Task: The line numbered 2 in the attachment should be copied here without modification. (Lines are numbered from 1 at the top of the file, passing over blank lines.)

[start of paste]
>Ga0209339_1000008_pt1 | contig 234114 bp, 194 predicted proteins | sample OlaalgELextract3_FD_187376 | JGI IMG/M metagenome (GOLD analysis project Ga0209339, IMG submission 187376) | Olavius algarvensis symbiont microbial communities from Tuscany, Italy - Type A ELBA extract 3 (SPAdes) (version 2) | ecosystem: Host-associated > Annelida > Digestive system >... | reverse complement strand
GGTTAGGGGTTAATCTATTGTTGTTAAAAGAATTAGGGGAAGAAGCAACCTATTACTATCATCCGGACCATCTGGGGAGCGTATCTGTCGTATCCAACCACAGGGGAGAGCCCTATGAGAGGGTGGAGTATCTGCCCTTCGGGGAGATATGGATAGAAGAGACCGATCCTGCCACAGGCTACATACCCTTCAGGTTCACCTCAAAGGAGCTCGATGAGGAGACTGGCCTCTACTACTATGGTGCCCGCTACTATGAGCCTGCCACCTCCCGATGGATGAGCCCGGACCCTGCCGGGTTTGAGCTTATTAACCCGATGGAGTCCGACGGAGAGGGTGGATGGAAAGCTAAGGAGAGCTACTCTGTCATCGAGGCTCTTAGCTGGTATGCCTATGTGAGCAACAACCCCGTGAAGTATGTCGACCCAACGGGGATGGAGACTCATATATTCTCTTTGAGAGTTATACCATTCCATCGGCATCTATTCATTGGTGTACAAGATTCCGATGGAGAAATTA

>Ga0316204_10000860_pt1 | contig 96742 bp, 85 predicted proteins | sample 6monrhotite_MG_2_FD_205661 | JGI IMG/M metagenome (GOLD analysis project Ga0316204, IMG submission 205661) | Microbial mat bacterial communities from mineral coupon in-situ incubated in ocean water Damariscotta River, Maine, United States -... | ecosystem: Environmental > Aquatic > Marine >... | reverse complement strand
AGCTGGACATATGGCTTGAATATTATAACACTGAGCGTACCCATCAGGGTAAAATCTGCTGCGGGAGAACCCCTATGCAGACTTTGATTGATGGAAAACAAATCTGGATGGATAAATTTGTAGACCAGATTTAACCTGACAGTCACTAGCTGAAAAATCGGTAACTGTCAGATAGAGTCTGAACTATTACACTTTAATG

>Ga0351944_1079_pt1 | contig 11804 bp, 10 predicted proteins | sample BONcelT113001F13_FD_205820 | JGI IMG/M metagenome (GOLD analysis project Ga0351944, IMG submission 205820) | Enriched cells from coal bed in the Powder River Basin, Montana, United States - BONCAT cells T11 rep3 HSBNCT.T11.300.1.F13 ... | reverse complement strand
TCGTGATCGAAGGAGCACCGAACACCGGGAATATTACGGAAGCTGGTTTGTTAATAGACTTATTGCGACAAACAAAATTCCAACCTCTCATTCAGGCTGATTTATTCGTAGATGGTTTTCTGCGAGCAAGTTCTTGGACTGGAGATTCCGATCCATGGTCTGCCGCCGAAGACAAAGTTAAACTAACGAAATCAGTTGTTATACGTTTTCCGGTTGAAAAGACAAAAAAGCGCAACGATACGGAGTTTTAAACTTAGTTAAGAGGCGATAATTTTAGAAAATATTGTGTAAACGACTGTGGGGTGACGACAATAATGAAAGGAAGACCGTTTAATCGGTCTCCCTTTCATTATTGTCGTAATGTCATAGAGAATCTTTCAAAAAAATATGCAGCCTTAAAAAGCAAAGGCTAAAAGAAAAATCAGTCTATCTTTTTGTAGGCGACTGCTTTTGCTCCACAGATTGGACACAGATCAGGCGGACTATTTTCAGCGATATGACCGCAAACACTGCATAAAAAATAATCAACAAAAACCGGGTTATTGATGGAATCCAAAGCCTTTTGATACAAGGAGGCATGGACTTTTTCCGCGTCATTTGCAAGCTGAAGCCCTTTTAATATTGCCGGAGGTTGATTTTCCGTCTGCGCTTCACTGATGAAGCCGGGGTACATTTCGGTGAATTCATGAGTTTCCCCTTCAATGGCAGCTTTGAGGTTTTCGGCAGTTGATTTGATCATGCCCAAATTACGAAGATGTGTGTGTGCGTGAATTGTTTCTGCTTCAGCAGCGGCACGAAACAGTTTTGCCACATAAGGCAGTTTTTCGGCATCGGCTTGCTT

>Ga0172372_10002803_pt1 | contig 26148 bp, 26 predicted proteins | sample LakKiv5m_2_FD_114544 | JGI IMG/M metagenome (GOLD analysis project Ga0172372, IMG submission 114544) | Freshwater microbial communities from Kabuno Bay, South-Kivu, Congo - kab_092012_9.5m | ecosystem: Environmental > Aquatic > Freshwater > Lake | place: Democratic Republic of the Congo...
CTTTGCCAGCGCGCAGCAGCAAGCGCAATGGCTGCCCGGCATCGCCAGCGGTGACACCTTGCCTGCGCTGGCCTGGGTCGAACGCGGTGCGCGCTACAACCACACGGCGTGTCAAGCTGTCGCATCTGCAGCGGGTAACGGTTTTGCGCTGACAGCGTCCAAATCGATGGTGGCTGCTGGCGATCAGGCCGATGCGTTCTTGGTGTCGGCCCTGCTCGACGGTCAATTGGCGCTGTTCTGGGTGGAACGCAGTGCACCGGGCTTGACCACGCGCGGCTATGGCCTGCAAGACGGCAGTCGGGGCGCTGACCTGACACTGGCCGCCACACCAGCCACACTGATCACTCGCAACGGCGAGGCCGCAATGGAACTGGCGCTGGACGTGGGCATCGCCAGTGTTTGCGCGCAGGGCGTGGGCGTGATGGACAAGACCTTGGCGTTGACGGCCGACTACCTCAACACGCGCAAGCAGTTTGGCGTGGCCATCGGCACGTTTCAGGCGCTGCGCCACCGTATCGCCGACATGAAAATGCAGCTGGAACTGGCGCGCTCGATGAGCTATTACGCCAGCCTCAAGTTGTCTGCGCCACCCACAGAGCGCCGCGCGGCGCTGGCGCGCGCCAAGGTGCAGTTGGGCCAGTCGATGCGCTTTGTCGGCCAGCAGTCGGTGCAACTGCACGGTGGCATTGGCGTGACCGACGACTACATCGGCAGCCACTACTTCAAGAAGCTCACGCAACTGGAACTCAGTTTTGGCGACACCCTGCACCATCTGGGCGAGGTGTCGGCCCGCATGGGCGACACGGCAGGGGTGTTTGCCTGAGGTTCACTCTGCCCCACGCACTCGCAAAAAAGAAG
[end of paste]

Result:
GGTTAGGGGTTAATCTATTGTTGTTAAAAGAATTAGGGGAAGAAGCAACCTATTACTATCATCCGGACCATCTGGGGAGCGTATCTGTCGTATCCAACCACAGGGGAGAGCCCTATGAGAGGGTGGAGTATCTGCCCTTCGGGGAGATATGGATAGAAGAGACCGATCCTGCCACAGGCTACATACCCTTCAGGTTCACCTCAAAGGAGCTCGATGAGGAGACTGGCCTCTACTACTATGGTGCCCGCTACTATGAGCCTGCCACCTCCCGATGGATGAGCCCGGACCCTGCCGGGTTTGAGCTTATTAACCCGATGGAGTCCGACGGAGAGGGTGGATGGAAAGCTAAGGAGAGCTACTCTGTCATCGAGGCTCTTAGCTGGTATGCCTATGTGAGCAACAACCCCGTGAAGTATGTCGACCCAACGGGGATGGAGACTCATATATTCTCTTTGAGAGTTATACCATTCCATCGGCATCTATTCATTGGTGTACAAGATTCCGATGGAGAAATTA